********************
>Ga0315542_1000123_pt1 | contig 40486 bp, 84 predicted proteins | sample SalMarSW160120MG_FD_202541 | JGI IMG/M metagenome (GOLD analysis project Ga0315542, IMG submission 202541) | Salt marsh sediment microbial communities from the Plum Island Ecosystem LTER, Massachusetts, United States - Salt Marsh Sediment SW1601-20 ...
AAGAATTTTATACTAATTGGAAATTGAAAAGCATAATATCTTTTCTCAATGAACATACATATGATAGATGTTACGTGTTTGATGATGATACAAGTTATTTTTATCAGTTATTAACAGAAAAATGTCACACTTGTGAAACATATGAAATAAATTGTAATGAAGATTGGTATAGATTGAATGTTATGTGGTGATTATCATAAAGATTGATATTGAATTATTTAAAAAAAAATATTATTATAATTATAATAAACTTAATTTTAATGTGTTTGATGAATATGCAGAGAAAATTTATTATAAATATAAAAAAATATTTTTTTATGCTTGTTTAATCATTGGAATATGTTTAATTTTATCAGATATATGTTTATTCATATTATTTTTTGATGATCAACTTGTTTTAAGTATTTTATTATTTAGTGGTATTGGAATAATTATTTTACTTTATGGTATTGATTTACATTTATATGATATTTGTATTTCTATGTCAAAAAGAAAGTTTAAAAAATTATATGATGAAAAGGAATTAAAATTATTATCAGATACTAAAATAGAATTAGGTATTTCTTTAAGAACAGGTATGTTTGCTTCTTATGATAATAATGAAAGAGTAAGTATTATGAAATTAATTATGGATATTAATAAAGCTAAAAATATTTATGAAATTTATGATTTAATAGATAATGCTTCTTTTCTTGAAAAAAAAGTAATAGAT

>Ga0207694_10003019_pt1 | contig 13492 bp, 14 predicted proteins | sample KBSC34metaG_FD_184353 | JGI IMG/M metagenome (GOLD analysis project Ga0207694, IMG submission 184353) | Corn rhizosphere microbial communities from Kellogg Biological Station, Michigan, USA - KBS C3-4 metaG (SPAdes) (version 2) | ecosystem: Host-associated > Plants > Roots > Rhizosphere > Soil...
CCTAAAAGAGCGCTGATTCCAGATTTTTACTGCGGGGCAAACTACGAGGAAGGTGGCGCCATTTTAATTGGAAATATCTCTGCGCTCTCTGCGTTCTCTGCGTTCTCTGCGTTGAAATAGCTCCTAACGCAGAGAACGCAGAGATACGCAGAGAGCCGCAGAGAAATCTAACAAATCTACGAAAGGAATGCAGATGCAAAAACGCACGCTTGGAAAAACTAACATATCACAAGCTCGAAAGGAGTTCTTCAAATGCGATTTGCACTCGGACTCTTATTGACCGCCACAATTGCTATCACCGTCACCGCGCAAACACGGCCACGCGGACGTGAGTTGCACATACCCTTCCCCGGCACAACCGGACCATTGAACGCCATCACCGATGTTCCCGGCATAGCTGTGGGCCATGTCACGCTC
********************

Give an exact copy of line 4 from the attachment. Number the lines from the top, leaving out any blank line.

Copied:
CCTAAAAGAGCGCTGATTCCAGATTTTTACTGCGGGGCAAACTACGAGGAAGGTGGCGCCATTTTAATTGGAAATATCTCTGCGCTCTCTGCGTTCTCTGCGTTCTCTGCGTTGAAATAGCTCCTAACGCAGAGAACGCAGAGATACGCAGAGAGCCGCAGAGAAATCTAACAAATCTACGAAAGGAATGCAGATGCAAAAACGCACGCTTGGAAAAACTAACATATCACAAGCTCGAAAGGAGTTCTTCAAATGCGATTTGCACTCGGACTCTTATTGACCGCCACAATTGCTATCACCGTCACCGCGCAAACACGGCCACGCGGACGTGAGTTGCACATACCCTTCCCCGGCACAACCGGACCATTGAACGCCATCACCGATGTTCCCGGCATAGCTGTGGGCCATGTCACGCTC